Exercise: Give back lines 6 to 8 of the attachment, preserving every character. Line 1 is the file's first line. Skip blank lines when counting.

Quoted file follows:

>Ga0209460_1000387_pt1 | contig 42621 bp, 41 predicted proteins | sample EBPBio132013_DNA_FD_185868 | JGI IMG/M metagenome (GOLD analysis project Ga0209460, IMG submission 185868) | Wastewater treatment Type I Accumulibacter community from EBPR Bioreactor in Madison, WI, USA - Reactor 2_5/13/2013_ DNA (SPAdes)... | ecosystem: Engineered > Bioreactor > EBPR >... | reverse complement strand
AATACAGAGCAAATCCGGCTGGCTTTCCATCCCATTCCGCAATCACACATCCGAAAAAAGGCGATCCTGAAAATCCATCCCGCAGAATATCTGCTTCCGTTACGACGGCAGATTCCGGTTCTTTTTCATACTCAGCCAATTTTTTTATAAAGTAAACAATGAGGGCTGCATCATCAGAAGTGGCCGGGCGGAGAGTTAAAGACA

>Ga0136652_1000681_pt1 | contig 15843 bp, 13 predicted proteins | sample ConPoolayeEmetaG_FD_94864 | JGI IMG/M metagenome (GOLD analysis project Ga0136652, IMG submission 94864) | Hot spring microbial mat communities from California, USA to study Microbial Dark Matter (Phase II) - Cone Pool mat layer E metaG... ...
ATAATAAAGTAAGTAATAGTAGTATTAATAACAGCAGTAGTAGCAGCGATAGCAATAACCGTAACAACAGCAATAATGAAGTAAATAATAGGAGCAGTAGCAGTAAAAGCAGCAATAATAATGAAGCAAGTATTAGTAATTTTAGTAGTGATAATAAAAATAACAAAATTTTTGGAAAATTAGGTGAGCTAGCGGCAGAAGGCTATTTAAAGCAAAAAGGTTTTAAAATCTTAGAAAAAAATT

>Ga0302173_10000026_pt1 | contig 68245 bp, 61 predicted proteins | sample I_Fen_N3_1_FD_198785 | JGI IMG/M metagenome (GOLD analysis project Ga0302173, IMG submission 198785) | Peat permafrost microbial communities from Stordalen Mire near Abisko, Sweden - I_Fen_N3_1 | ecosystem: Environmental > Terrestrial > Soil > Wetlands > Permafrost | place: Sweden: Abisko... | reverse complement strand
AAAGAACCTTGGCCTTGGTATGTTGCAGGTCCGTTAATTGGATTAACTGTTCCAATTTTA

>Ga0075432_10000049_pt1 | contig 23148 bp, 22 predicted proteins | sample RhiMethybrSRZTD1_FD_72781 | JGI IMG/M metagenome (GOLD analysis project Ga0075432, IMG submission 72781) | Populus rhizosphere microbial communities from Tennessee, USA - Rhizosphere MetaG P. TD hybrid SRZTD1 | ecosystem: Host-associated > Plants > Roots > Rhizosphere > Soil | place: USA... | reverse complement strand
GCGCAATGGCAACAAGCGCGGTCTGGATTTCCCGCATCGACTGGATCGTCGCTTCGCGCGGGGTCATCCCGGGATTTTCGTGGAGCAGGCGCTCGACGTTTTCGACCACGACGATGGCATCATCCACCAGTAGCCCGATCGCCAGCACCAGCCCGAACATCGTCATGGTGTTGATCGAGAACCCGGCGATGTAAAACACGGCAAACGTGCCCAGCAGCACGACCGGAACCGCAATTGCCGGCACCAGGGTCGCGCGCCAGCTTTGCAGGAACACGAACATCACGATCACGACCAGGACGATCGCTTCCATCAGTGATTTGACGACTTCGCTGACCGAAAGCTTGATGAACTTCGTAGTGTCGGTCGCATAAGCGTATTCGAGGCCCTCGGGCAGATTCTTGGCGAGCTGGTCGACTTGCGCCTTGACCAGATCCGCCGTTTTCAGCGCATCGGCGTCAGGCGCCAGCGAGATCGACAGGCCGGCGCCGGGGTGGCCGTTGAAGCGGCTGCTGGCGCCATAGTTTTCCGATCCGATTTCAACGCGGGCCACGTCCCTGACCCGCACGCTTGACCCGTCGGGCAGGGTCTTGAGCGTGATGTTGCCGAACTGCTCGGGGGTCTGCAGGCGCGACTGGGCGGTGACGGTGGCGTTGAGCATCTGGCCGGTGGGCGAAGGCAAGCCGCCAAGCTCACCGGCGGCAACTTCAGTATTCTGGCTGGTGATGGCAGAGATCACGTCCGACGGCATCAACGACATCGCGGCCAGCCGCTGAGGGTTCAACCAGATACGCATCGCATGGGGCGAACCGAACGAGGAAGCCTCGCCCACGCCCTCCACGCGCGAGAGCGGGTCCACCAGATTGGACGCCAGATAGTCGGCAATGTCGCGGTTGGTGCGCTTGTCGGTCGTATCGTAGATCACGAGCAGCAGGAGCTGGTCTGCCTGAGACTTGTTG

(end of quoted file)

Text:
AAAGAACCTTGGCCTTGGTATGTTGCAGGTCCGTTAATTGGATTAACTGTTCCAATTTTA

>Ga0075432_10000049_pt1 | contig 23148 bp, 22 predicted proteins | sample RhiMethybrSRZTD1_FD_72781 | JGI IMG/M metagenome (GOLD analysis project Ga0075432, IMG submission 72781) | Populus rhizosphere microbial communities from Tennessee, USA - Rhizosphere MetaG P. TD hybrid SRZTD1 | ecosystem: Host-associated > Plants > Roots > Rhizosphere > Soil | place: USA... | reverse complement strand
GCGCAATGGCAACAAGCGCGGTCTGGATTTCCCGCATCGACTGGATCGTCGCTTCGCGCGGGGTCATCCCGGGATTTTCGTGGAGCAGGCGCTCGACGTTTTCGACCACGACGATGGCATCATCCACCAGTAGCCCGATCGCCAGCACCAGCCCGAACATCGTCATGGTGTTGATCGAGAACCCGGCGATGTAAAACACGGCAAACGTGCCCAGCAGCACGACCGGAACCGCAATTGCCGGCACCAGGGTCGCGCGCCAGCTTTGCAGGAACACGAACATCACGATCACGACCAGGACGATCGCTTCCATCAGTGATTTGACGACTTCGCTGACCGAAAGCTTGATGAACTTCGTAGTGTCGGTCGCATAAGCGTATTCGAGGCCCTCGGGCAGATTCTTGGCGAGCTGGTCGACTTGCGCCTTGACCAGATCCGCCGTTTTCAGCGCATCGGCGTCAGGCGCCAGCGAGATCGACAGGCCGGCGCCGGGGTGGCCGTTGAAGCGGCTGCTGGCGCCATAGTTTTCCGATCCGATTTCAACGCGGGCCACGTCCCTGACCCGCACGCTTGACCCGTCGGGCAGGGTCTTGAGCGTGATGTTGCCGAACTGCTCGGGGGTCTGCAGGCGCGACTGGGCGGTGACGGTGGCGTTGAGCATCTGGCCGGTGGGCGAAGGCAAGCCGCCAAGCTCACCGGCGGCAACTTCAGTATTCTGGCTGGTGATGGCAGAGATCACGTCCGACGGCATCAACGACATCGCGGCCAGCCGCTGAGGGTTCAACCAGATACGCATCGCATGGGGCGAACCGAACGAGGAAGCCTCGCCCACGCCCTCCACGCGCGAGAGCGGGTCCACCAGATTGGACGCCAGATAGTCGGCAATGTCGCGGTTGGTGCGCTTGTCGGTCGTATCGTAGATCACGAGCAGCAGGAGCTGGTCTGCCTGAGACTTGTTG